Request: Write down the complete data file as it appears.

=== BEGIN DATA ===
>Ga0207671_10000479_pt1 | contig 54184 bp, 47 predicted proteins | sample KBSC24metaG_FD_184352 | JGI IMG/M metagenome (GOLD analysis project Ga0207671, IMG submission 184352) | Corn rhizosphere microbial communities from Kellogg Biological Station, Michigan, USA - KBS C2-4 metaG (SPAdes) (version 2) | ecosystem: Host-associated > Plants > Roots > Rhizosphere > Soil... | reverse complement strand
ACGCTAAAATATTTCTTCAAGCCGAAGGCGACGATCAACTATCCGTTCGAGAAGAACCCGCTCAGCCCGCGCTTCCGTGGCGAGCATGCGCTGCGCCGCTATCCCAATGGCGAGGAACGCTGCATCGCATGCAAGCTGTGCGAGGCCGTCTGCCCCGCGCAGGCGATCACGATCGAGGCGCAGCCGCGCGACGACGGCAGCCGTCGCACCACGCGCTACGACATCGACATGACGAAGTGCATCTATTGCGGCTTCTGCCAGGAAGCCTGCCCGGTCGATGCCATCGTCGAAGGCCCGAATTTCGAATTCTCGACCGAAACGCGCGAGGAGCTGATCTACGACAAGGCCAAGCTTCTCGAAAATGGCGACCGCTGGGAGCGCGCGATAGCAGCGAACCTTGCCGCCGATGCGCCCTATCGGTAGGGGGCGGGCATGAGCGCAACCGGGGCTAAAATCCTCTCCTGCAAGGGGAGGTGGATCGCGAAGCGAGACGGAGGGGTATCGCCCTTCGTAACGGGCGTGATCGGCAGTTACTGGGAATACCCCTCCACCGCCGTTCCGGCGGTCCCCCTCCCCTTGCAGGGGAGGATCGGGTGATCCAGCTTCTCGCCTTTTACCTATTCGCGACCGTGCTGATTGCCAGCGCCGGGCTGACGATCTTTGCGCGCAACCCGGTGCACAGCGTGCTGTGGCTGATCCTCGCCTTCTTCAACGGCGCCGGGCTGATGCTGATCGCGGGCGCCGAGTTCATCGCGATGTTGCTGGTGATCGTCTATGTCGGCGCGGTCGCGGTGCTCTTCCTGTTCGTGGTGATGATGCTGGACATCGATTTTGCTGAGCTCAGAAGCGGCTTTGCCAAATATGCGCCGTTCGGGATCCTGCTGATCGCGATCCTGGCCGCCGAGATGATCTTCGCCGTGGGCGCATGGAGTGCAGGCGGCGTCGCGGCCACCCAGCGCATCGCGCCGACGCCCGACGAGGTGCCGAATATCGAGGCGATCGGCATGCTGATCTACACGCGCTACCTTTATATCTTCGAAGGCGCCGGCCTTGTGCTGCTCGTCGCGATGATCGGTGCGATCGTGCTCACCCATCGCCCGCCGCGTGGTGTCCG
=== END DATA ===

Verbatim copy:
>Ga0207671_10000479_pt1 | contig 54184 bp, 47 predicted proteins | sample KBSC24metaG_FD_184352 | JGI IMG/M metagenome (GOLD analysis project Ga0207671, IMG submission 184352) | Corn rhizosphere microbial communities from Kellogg Biological Station, Michigan, USA - KBS C2-4 metaG (SPAdes) (version 2) | ecosystem: Host-associated > Plants > Roots > Rhizosphere > Soil... | reverse complement strand
ACGCTAAAATATTTCTTCAAGCCGAAGGCGACGATCAACTATCCGTTCGAGAAGAACCCGCTCAGCCCGCGCTTCCGTGGCGAGCATGCGCTGCGCCGCTATCCCAATGGCGAGGAACGCTGCATCGCATGCAAGCTGTGCGAGGCCGTCTGCCCCGCGCAGGCGATCACGATCGAGGCGCAGCCGCGCGACGACGGCAGCCGTCGCACCACGCGCTACGACATCGACATGACGAAGTGCATCTATTGCGGCTTCTGCCAGGAAGCCTGCCCGGTCGATGCCATCGTCGAAGGCCCGAATTTCGAATTCTCGACCGAAACGCGCGAGGAGCTGATCTACGACAAGGCCAAGCTTCTCGAAAATGGCGACCGCTGGGAGCGCGCGATAGCAGCGAACCTTGCCGCCGATGCGCCCTATCGGTAGGGGGCGGGCATGAGCGCAACCGGGGCTAAAATCCTCTCCTGCAAGGGGAGGTGGATCGCGAAGCGAGACGGAGGGGTATCGCCCTTCGTAACGGGCGTGATCGGCAGTTACTGGGAATACCCCTCCACCGCCGTTCCGGCGGTCCCCCTCCCCTTGCAGGGGAGGATCGGGTGATCCAGCTTCTCGCCTTTTACCTATTCGCGACCGTGCTGATTGCCAGCGCCGGGCTGACGATCTTTGCGCGCAACCCGGTGCACAGCGTGCTGTGGCTGATCCTCGCCTTCTTCAACGGCGCCGGGCTGATGCTGATCGCGGGCGCCGAGTTCATCGCGATGTTGCTGGTGATCGTCTATGTCGGCGCGGTCGCGGTGCTCTTCCTGTTCGTGGTGATGATGCTGGACATCGATTTTGCTGAGCTCAGAAGCGGCTTTGCCAAATATGCGCCGTTCGGGATCCTGCTGATCGCGATCCTGGCCGCCGAGATGATCTTCGCCGTGGGCGCATGGAGTGCAGGCGGCGTCGCGGCCACCCAGCGCATCGCGCCGACGCCCGACGAGGTGCCGAATATCGAGGCGATCGGCATGCTGATCTACACGCGCTACCTTTATATCTTCGAAGGCGCCGGCCTTGTGCTGCTCGTCGCGATGATCGGTGCGATCGTGCTCACCCATCGCCCGCCGCGTGGTGTCCG